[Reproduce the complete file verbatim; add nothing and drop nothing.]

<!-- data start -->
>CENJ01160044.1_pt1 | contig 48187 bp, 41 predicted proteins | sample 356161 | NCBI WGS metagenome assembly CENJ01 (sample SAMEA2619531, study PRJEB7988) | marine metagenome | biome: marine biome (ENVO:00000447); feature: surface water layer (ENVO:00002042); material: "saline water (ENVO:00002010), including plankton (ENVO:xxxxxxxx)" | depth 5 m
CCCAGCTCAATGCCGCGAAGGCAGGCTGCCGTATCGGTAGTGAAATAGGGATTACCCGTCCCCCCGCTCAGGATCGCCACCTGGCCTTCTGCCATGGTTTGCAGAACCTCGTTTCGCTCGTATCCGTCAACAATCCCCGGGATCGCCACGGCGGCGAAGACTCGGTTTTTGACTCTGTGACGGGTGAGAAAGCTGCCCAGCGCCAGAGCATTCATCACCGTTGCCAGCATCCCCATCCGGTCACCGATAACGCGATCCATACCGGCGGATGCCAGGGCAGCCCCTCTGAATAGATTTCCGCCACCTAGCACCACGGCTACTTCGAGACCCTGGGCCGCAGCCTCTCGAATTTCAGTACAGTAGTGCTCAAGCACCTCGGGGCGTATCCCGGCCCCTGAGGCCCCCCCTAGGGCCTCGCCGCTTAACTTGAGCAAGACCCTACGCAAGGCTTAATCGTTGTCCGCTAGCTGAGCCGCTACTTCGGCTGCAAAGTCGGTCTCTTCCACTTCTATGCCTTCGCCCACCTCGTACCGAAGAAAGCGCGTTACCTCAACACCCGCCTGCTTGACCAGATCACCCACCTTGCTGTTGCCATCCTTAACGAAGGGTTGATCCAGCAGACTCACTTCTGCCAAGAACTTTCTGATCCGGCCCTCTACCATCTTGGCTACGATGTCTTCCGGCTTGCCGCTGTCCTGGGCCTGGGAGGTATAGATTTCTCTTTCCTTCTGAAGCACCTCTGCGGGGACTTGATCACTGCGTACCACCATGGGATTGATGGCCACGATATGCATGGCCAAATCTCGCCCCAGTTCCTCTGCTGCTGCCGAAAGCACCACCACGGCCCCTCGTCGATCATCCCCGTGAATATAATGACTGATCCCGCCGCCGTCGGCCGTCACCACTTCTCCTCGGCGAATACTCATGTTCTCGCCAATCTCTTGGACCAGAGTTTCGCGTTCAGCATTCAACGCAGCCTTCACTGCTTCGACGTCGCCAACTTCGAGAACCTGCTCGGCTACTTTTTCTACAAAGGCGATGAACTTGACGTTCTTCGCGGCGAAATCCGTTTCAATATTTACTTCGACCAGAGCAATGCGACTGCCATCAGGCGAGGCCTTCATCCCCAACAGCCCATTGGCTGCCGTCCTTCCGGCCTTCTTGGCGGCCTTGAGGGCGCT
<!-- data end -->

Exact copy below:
>CENJ01160044.1_pt1 | contig 48187 bp, 41 predicted proteins | sample 356161 | NCBI WGS metagenome assembly CENJ01 (sample SAMEA2619531, study PRJEB7988) | marine metagenome | biome: marine biome (ENVO:00000447); feature: surface water layer (ENVO:00002042); material: "saline water (ENVO:00002010), including plankton (ENVO:xxxxxxxx)" | depth 5 m
CCCAGCTCAATGCCGCGAAGGCAGGCTGCCGTATCGGTAGTGAAATAGGGATTACCCGTCCCCCCGCTCAGGATCGCCACCTGGCCTTCTGCCATGGTTTGCAGAACCTCGTTTCGCTCGTATCCGTCAACAATCCCCGGGATCGCCACGGCGGCGAAGACTCGGTTTTTGACTCTGTGACGGGTGAGAAAGCTGCCCAGCGCCAGAGCATTCATCACCGTTGCCAGCATCCCCATCCGGTCACCGATAACGCGATCCATACCGGCGGATGCCAGGGCAGCCCCTCTGAATAGATTTCCGCCACCTAGCACCACGGCTACTTCGAGACCCTGGGCCGCAGCCTCTCGAATTTCAGTACAGTAGTGCTCAAGCACCTCGGGGCGTATCCCGGCCCCTGAGGCCCCCCCTAGGGCCTCGCCGCTTAACTTGAGCAAGACCCTACGCAAGGCTTAATCGTTGTCCGCTAGCTGAGCCGCTACTTCGGCTGCAAAGTCGGTCTCTTCCACTTCTATGCCTTCGCCCACCTCGTACCGAAGAAAGCGCGTTACCTCAACACCCGCCTGCTTGACCAGATCACCCACCTTGCTGTTGCCATCCTTAACGAAGGGTTGATCCAGCAGACTCACTTCTGCCAAGAACTTTCTGATCCGGCCCTCTACCATCTTGGCTACGATGTCTTCCGGCTTGCCGCTGTCCTGGGCCTGGGAGGTATAGATTTCTCTTTCCTTCTGAAGCACCTCTGCGGGGACTTGATCACTGCGTACCACCATGGGATTGATGGCCACGATATGCATGGCCAAATCTCGCCCCAGTTCCTCTGCTGCTGCCGAAAGCACCACCACGGCCCCTCGTCGATCATCCCCGTGAATATAATGACTGATCCCGCCGCCGTCGGCCGTCACCACTTCTCCTCGGCGAATACTCATGTTCTCGCCAATCTCTTGGACCAGAGTTTCGCGTTCAGCATTCAACGCAGCCTTCACTGCTTCGACGTCGCCAACTTCGAGAACCTGCTCGGCTACTTTTTCTACAAAGGCGATGAACTTGACGTTCTTCGCGGCGAAATCCGTTTCAATATTTACTTCGACCAGAGCAATGCGACTGCCATCAGGCGAGGCCTTCATCCCCAACAGCCCATTGGCTGCCGTCCTTCCGGCCTTCTTGGCGGCCTTGAGGGCGCT